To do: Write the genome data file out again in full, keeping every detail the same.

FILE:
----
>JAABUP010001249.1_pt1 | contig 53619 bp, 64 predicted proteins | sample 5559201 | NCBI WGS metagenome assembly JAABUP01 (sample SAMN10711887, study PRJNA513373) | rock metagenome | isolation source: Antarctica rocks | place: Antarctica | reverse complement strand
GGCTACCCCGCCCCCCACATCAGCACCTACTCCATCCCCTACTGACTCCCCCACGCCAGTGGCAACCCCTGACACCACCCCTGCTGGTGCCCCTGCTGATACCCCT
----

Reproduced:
>JAABUP010001249.1_pt1 | contig 53619 bp, 64 predicted proteins | sample 5559201 | NCBI WGS metagenome assembly JAABUP01 (sample SAMN10711887, study PRJNA513373) | rock metagenome | isolation source: Antarctica rocks | place: Antarctica | reverse complement strand
GGCTACCCCGCCCCCCACATCAGCACCTACTCCATCCCCTACTGACTCCCCCACGCCAGTGGCAACCCCTGACACCACCCCTGCTGGTGCCCCTGCTGATACCCCT